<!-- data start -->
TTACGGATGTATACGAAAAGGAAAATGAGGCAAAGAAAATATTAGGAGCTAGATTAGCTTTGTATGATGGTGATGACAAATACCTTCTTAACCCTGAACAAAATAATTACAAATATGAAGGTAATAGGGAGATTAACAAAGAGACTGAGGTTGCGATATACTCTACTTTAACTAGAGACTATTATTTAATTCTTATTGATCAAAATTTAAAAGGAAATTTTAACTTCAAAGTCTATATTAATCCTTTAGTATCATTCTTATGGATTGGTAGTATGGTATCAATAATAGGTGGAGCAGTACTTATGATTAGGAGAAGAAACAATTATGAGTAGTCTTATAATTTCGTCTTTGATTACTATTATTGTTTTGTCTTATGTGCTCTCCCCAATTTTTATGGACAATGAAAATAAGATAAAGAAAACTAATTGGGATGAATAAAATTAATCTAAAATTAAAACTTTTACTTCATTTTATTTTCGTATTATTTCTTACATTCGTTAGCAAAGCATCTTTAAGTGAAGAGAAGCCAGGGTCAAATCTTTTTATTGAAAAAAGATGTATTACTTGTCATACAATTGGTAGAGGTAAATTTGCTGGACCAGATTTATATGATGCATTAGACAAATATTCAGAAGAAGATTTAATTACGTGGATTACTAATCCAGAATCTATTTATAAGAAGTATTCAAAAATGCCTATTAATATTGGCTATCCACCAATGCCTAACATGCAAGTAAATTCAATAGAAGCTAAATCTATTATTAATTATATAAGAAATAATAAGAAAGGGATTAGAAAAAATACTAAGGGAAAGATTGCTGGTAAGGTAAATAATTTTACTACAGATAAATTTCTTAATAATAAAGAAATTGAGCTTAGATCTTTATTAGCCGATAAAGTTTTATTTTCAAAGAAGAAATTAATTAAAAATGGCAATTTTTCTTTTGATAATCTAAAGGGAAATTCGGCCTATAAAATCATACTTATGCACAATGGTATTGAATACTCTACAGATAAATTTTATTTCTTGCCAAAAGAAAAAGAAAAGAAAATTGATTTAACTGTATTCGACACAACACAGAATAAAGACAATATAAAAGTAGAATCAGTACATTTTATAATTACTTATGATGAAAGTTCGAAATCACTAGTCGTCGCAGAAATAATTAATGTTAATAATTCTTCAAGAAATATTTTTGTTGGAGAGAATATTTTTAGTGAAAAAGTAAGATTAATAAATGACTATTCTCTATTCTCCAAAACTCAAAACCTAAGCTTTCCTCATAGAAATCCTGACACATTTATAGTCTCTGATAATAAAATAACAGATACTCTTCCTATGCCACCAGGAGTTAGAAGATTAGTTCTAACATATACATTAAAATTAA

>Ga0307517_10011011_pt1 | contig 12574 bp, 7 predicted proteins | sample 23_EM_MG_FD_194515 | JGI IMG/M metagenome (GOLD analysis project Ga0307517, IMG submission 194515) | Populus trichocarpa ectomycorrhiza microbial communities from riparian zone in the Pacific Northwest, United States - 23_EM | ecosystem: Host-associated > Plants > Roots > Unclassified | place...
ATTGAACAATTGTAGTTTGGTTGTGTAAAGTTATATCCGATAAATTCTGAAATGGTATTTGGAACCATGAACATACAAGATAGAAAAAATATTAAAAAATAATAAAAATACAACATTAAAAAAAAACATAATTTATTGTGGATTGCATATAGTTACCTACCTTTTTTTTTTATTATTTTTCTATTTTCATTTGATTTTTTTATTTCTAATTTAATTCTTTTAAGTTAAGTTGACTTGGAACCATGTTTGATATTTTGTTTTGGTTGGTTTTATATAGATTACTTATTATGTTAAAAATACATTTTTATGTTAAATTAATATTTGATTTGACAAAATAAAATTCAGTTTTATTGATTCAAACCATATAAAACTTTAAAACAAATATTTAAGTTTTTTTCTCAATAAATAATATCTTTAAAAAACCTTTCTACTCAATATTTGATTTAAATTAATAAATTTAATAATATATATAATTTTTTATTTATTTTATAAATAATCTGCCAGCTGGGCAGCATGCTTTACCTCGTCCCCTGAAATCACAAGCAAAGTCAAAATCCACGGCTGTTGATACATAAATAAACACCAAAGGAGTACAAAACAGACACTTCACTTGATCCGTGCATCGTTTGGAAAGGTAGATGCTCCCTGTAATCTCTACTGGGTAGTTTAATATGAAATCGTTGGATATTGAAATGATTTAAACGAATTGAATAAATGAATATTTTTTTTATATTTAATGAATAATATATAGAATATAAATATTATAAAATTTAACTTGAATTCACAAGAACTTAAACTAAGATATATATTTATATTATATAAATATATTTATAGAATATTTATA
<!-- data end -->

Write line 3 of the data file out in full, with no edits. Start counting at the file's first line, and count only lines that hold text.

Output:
ATTGAACAATTGTAGTTTGGTTGTGTAAAGTTATATCCGATAAATTCTGAAATGGTATTTGGAACCATGAACATACAAGATAGAAAAAATATTAAAAAATAATAAAAATACAACATTAAAAAAAAACATAATTTATTGTGGATTGCATATAGTTACCTACCTTTTTTTTTTATTATTTTTCTATTTTCATTTGATTTTTTTATTTCTAATTTAATTCTTTTAAGTTAAGTTGACTTGGAACCATGTTTGATATTTTGTTTTGGTTGGTTTTATATAGATTACTTATTATGTTAAAAATACATTTTTATGTTAAATTAATATTTGATTTGACAAAATAAAATTCAGTTTTATTGATTCAAACCATATAAAACTTTAAAACAAATATTTAAGTTTTTTTCTCAATAAATAATATCTTTAAAAAACCTTTCTACTCAATATTTGATTTAAATTAATAAATTTAATAATATATATAATTTTTTATTTATTTTATAAATAATCTGCCAGCTGGGCAGCATGCTTTACCTCGTCCCCTGAAATCACAAGCAAAGTCAAAATCCACGGCTGTTGATACATAAATAAACACCAAAGGAGTACAAAACAGACACTTCACTTGATCCGTGCATCGTTTGGAAAGGTAGATGCTCCCTGTAATCTCTACTGGGTAGTTTAATATGAAATCGTTGGATATTGAAATGATTTAAACGAATTGAATAAATGAATATTTTTTTTATATTTAATGAATAATATATAGAATATAAATATTATAAAATTTAACTTGAATTCACAAGAACTTAAACTAAGATATATATTTATATTATATAAATATATTTATAGAATATTTATA